Hiring a freelancer or contractor is a great way to get that extra resource your business needs without having to take on an employee. However, there are a few areas you need to be aware of in order to protect your business:

  • What’s the difference between a freelancer and a contractor?

Self-employed, freelancers work from their own premises and usually work on numerous projects at the same time. From a tax perspective, a freelancer would fall into the self-employed bracket so the onus lies with them to register with HMRC and complete a self-assessment tax return each year.

From a tax perspective, there is no difference between freelancers and contractors. The latter are also self-employed and are required to complete self-assessment tax returns (and have to sort out their own NI contributions). However, from an employment status, contractors are usually only required for an allocated amount of time or on a temporary project.

  • Employment status

Before engaging a freelancer it’s important to be aware of their employment status, particularly with IR35 rules coming into play from 2020. If your contractor or freelancer could be seen as an employee by HMRC then your business could be fined heavily. See the table below to work out whether an individual is self-employed or employed:

 

FACTOR EMPLOYEE SELF-EMPLOYED
Is the worker contracted to provide the work personally? Yes No.  Can send along a substitute if unable or unwilling to do the work personally.
Does the worker work exclusively for the other party? Yes No.  Can do work under two or more contracts with different parties at the same time.
Does the worker work as part of the other’s business? Yes, an integral part of their employer’s business, working within the core of the business. No. Works as and when required.
Does the worker provide their own equipment? Employer provides all tools, machinery and equipment required. Most often provides own tools and equipment.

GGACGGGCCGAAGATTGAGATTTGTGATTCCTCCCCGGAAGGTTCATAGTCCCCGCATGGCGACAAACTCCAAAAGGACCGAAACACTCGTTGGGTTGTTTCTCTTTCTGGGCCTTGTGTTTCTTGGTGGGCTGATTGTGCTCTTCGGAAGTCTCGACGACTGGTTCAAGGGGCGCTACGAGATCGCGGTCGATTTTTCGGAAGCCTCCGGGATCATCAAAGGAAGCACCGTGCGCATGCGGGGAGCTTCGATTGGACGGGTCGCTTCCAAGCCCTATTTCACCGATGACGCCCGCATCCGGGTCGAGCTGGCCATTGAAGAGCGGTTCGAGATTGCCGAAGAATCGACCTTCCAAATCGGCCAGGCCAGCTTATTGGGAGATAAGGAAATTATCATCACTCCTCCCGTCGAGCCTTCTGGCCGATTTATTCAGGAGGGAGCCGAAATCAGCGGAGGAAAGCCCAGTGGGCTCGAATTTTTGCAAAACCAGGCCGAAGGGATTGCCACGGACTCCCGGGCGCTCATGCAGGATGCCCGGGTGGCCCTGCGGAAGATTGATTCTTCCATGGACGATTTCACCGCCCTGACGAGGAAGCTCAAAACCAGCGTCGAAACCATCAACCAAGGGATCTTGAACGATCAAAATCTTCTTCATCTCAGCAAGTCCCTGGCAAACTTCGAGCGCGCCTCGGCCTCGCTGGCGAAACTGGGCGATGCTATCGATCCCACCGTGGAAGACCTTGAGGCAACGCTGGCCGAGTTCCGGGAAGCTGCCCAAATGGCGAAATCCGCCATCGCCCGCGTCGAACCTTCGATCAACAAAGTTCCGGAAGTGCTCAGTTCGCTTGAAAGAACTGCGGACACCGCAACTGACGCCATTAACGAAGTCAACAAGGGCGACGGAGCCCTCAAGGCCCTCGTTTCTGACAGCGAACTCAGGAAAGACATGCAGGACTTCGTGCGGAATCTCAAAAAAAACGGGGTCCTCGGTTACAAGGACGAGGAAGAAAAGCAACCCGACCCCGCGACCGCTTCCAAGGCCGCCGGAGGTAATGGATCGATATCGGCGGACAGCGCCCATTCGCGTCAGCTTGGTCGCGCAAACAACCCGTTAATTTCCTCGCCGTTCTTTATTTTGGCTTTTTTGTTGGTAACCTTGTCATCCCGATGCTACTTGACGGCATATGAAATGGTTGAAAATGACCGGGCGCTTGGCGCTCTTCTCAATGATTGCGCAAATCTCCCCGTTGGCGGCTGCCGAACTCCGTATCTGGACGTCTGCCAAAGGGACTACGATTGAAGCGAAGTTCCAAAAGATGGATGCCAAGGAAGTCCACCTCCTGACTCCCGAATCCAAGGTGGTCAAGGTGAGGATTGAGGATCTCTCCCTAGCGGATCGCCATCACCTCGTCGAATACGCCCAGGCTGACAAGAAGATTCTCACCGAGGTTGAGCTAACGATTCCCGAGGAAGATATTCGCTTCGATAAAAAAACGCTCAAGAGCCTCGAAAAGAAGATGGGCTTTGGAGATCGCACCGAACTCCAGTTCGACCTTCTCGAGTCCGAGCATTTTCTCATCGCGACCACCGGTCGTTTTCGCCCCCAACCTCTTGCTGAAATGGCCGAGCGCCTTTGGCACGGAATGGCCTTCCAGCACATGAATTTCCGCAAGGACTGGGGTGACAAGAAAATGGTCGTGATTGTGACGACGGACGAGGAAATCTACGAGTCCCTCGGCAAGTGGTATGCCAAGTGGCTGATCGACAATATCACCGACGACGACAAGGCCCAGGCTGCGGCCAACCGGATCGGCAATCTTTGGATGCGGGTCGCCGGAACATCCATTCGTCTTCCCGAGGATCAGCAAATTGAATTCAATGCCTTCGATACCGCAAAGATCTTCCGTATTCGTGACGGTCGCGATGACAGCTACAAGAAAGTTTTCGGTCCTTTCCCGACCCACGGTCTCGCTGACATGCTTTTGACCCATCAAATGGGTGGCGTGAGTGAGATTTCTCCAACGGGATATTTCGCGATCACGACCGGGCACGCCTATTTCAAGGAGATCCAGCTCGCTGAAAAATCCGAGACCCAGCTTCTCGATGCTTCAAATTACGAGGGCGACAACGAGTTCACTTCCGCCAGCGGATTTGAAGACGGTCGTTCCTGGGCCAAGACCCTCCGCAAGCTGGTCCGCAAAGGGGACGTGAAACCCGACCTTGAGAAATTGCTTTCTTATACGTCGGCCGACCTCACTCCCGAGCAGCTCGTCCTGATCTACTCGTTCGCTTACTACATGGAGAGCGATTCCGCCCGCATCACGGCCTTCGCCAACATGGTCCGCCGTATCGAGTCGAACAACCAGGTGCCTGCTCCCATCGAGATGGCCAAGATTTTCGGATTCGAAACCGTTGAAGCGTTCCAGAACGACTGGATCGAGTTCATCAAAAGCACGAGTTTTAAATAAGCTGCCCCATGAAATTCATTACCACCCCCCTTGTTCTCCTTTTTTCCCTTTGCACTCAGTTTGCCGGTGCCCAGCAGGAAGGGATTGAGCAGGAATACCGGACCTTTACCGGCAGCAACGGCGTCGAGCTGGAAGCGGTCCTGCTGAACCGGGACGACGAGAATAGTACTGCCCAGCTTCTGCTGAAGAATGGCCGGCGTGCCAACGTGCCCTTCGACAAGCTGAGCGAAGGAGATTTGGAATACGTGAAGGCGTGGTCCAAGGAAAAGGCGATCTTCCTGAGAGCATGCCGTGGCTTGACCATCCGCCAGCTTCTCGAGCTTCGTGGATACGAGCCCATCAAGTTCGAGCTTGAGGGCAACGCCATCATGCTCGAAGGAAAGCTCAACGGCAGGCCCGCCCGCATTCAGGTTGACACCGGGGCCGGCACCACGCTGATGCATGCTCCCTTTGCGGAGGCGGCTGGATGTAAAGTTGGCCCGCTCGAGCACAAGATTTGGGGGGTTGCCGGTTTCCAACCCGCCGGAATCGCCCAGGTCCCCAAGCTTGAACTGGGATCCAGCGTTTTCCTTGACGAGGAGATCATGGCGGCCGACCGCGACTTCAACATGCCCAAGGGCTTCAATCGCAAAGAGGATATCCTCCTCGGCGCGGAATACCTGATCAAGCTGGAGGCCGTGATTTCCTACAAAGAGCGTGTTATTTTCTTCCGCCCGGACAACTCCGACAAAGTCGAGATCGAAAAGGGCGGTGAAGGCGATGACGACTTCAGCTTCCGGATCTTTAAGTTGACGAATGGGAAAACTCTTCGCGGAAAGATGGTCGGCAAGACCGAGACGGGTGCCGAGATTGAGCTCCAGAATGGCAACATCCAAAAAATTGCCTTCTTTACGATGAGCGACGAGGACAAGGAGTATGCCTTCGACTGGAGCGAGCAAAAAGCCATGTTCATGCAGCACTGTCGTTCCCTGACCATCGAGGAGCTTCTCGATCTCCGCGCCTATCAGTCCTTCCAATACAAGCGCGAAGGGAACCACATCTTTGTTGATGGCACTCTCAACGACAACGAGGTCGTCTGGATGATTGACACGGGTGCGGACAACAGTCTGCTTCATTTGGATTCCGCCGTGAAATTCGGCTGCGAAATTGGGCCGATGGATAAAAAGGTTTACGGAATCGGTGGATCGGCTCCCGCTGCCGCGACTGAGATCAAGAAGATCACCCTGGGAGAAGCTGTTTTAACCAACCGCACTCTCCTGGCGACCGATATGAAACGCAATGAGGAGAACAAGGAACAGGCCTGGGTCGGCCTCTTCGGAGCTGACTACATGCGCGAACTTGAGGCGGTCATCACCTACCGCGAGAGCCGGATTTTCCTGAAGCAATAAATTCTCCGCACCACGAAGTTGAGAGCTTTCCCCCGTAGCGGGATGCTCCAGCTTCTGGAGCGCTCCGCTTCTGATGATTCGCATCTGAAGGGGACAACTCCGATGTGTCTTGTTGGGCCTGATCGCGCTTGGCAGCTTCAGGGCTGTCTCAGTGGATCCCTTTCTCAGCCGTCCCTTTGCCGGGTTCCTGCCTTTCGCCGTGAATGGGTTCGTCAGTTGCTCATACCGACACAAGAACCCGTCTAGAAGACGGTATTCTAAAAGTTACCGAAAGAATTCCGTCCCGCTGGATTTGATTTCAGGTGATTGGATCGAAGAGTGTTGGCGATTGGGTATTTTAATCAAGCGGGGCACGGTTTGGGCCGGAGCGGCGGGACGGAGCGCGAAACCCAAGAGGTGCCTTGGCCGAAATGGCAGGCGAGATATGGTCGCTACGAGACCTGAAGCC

Does the worker provide their own support staff? Employer provides all required support staff. Provides own support staff as required and pays them directly at own expense.
Is the worker responsible for own profit and loss? Not able to increase profits over and above wage received. Ability to enhance profit by maximising efficiency.  Puts errors right at own cost.
Tax, NI and VAT arrangements. All dealt with by employer.  Subject to PAYE rules. Produces own accounts and paid on invoice.
Is the arrangement designed purely to achieve tax advantages and/or to avoid employment legislation? If yes, it is likely to fail and the worker will be regarded as an employee.
Does the worker receive paid holidays, sick pay and/or a company pension scheme and do they receive regular wages? Yes (note: workers are also entitled to receive paid annual leave). No.
Is the worker subject to disciplinary action in the event of misconduct or poor work performance? Yes. No.
  • Rates of pay

Rates of pay can vary vastly for freelancers and contractors depending on industry and seniority. Before engaging with either it is a good idea to do a benchmarking exercise and work out average day / hourly rates for your sector and role. You can do this on a budget by searching for salary surveys and job boards. Read our guide on establishing salaries for more detailed information.

  • How to find a freelancer

LinkedIn is a great place to start when searching for additional resource, either by searching manually in your sector or by posting out to your network and in relevant groups. There are also specialist freelance sites where you can source professionals for your project, like PeopleperHour or Fiverr.

Get in touch for a free 15 min consultation